In April 2010 I put a Communication on the economic and social integration of the Roma in Europe on the table to address the issue. With no real progress being made by the Member States, I then issued in April 2011 a Communication on an EU Framework for National Roma Integration Strategies by 2020, urging Member States to present concrete proposals and structures to tackle the issue of Roma integration in education, housing, health and employment. In 2012 the Commission evaluated these national Roma strategies. I also presented a proposal for a Council Recommendation in June 2013 so that Member States take on their responsibilities and use specific actions, including positive action if necessary to improve the situation of Roma people.
All these proposals have been accompanied by infringement procedures every time EU law was breached.
EU Disability Strategy
The EU Charter of Fundamental Rights says that the “Union recognises and respects the right of persons with disabilities to benefit from measures designed to ensure their independence, social and occupational integration and participation in the life of the community.”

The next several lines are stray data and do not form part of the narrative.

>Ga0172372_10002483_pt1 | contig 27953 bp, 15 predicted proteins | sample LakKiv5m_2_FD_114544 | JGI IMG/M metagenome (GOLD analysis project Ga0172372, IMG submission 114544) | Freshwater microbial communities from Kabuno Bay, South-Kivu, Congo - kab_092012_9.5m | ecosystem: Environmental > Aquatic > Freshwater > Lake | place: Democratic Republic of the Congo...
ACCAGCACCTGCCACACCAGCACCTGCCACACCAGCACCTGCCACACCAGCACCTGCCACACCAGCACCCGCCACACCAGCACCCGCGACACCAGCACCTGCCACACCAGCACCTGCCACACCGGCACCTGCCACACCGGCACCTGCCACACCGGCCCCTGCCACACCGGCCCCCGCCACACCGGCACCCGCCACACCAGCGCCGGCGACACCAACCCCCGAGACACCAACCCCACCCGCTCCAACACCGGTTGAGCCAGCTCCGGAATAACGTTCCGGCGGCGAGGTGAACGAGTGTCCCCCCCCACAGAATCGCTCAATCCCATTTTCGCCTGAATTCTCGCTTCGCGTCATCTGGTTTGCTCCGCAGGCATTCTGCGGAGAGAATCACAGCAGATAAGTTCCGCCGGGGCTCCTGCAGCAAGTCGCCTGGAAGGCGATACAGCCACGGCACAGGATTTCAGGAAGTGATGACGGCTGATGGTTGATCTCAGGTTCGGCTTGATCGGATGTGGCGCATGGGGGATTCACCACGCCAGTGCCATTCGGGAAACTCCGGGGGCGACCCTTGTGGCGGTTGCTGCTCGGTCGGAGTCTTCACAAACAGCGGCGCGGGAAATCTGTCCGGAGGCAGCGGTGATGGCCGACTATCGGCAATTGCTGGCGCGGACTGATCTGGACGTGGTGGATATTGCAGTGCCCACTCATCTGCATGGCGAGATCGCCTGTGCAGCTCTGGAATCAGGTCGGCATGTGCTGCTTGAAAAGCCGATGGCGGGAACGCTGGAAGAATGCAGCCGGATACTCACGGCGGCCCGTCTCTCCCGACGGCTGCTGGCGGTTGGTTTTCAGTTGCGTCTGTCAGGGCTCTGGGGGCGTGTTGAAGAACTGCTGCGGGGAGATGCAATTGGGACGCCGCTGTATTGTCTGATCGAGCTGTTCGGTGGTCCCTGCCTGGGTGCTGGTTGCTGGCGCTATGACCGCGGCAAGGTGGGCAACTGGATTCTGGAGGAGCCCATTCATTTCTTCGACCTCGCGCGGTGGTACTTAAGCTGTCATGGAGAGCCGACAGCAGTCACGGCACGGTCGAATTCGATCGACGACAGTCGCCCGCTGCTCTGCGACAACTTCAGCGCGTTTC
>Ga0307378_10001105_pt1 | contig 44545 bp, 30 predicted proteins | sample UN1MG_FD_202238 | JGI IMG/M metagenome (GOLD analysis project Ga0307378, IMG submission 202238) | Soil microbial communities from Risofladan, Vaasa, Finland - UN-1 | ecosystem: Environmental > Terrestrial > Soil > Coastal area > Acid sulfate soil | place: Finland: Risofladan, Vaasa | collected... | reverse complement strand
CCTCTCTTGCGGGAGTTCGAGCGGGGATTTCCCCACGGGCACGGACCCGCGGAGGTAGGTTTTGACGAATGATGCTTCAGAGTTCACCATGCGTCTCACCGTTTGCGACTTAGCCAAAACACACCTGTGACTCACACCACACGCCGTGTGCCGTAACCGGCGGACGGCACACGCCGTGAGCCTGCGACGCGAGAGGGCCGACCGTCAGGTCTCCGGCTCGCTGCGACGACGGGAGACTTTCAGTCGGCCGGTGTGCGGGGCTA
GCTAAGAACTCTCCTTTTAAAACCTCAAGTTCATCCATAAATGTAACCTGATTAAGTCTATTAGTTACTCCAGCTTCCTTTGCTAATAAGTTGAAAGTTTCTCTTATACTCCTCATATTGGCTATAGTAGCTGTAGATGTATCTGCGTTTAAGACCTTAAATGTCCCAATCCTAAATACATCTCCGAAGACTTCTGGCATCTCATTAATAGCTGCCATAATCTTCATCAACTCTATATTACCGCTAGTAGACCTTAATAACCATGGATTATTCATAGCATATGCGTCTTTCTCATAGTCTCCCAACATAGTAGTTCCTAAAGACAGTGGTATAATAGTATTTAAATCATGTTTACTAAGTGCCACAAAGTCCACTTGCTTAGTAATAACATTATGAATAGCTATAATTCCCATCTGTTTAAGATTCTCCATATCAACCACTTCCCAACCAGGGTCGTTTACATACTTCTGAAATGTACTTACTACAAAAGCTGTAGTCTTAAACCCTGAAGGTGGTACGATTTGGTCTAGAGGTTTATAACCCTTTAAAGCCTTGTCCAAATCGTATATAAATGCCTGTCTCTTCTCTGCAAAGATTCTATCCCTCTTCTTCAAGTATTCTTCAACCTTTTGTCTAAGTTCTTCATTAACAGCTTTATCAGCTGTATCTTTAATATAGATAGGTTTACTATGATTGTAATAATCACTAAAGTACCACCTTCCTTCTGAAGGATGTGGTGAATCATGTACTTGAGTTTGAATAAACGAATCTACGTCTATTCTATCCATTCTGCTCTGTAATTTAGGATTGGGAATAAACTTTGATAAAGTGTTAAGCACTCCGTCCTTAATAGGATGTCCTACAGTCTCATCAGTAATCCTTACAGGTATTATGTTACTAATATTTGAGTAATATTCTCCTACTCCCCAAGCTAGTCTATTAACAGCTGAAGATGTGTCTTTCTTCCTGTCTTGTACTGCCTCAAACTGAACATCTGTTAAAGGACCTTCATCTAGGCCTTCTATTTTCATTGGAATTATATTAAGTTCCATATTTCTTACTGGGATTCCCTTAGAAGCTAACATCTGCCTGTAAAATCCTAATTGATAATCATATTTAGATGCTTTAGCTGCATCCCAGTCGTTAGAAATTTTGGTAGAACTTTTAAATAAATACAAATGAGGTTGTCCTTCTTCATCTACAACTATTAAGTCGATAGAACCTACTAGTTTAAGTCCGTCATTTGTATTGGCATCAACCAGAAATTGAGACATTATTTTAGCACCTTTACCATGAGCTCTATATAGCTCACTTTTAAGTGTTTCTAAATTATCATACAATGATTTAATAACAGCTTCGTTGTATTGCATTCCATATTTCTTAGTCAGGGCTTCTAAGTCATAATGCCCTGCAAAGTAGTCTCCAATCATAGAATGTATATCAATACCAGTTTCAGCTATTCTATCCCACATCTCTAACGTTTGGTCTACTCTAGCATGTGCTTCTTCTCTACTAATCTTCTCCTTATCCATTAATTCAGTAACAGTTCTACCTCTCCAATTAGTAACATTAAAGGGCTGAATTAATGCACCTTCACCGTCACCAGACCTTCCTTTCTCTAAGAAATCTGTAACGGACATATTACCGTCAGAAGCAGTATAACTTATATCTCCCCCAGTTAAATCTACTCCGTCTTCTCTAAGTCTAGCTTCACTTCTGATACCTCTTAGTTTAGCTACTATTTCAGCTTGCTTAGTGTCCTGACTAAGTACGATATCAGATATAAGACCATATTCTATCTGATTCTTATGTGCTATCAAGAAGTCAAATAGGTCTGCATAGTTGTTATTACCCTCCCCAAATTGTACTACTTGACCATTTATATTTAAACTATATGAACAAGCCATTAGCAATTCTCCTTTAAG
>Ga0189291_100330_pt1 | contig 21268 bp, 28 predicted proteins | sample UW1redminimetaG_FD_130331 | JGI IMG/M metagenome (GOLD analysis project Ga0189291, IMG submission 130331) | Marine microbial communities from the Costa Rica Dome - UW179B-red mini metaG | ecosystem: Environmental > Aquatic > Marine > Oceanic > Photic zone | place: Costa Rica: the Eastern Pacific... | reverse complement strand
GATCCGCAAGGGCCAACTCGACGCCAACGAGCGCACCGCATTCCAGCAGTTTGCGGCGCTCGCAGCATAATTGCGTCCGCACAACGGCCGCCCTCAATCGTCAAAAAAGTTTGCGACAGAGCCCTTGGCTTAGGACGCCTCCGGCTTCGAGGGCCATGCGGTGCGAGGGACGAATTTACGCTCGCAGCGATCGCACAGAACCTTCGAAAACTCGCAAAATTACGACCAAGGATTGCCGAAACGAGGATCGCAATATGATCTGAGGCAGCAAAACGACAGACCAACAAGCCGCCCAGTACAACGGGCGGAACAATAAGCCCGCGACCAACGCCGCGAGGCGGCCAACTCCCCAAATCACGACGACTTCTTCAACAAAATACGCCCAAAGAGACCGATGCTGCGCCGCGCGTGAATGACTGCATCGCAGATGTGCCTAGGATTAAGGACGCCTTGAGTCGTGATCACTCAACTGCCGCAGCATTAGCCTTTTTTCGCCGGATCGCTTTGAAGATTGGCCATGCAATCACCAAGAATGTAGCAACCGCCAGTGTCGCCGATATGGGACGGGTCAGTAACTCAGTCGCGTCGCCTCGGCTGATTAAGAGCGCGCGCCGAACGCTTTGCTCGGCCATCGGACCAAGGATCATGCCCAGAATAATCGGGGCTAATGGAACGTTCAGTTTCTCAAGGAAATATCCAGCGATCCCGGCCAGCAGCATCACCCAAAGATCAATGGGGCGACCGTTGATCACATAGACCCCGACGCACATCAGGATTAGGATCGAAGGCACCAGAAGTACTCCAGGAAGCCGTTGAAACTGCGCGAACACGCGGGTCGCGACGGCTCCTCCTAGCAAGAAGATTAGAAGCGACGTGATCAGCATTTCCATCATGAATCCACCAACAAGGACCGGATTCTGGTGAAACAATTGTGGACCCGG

On 15 November 2010, the European Commission adopted the European Disability Strategy 2010-2020 for a truly barrier-free Europe, so that that people with disabilities are able to play a full and active role in society.
In addition, the EU and all its 27 (then) Member States, have already committed to creating a barrier-free Europe by signing the U.N. Convention on the Rights of Persons with Disabilities.